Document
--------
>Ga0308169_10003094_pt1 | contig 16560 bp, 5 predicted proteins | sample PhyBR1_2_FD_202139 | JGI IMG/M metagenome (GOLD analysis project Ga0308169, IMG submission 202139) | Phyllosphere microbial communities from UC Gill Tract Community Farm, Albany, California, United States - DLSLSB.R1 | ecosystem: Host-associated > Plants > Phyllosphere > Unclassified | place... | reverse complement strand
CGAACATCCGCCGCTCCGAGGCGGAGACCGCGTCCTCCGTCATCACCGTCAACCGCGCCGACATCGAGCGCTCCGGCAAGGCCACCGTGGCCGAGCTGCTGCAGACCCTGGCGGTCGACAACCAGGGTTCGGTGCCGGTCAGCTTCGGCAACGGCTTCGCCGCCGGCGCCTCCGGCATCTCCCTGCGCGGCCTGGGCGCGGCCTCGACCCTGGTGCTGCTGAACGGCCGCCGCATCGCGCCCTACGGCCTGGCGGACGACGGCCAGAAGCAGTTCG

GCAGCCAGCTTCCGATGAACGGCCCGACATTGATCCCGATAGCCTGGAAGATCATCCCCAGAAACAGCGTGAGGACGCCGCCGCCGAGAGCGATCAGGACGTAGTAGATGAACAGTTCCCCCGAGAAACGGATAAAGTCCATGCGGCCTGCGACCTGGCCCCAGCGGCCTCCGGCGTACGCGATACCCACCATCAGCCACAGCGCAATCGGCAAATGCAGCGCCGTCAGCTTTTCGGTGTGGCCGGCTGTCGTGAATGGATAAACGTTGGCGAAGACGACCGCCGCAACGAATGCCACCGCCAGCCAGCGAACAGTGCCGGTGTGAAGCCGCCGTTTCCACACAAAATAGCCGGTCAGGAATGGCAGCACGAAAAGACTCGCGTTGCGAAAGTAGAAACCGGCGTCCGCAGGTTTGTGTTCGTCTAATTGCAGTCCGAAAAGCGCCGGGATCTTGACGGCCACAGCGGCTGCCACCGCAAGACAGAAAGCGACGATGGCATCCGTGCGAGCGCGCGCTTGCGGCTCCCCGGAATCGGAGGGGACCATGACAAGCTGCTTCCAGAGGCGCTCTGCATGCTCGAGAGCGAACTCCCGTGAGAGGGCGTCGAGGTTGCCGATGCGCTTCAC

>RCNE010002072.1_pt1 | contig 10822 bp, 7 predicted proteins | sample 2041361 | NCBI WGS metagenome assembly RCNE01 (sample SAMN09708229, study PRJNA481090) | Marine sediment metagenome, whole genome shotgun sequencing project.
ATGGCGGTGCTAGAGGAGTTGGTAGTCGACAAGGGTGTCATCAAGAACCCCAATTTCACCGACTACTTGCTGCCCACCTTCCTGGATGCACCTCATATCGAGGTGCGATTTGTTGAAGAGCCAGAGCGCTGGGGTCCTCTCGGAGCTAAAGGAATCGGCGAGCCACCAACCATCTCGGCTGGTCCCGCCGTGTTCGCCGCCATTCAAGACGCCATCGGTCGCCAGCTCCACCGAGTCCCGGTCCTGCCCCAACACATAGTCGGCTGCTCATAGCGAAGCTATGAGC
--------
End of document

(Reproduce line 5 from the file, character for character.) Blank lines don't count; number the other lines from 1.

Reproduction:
ATGGCGGTGCTAGAGGAGTTGGTAGTCGACAAGGGTGTCATCAAGAACCCCAATTTCACCGACTACTTGCTGCCCACCTTCCTGGATGCACCTCATATCGAGGTGCGATTTGTTGAAGAGCCAGAGCGCTGGGGTCCTCTCGGAGCTAAAGGAATCGGCGAGCCACCAACCATCTCGGCTGGTCCCGCCGTGTTCGCCGCCATTCAAGACGCCATCGGTCGCCAGCTCCACCGAGTCCCGGTCCTGCCCCAACACATAGTCGGCTGCTCATAGCGAAGCTATGAGC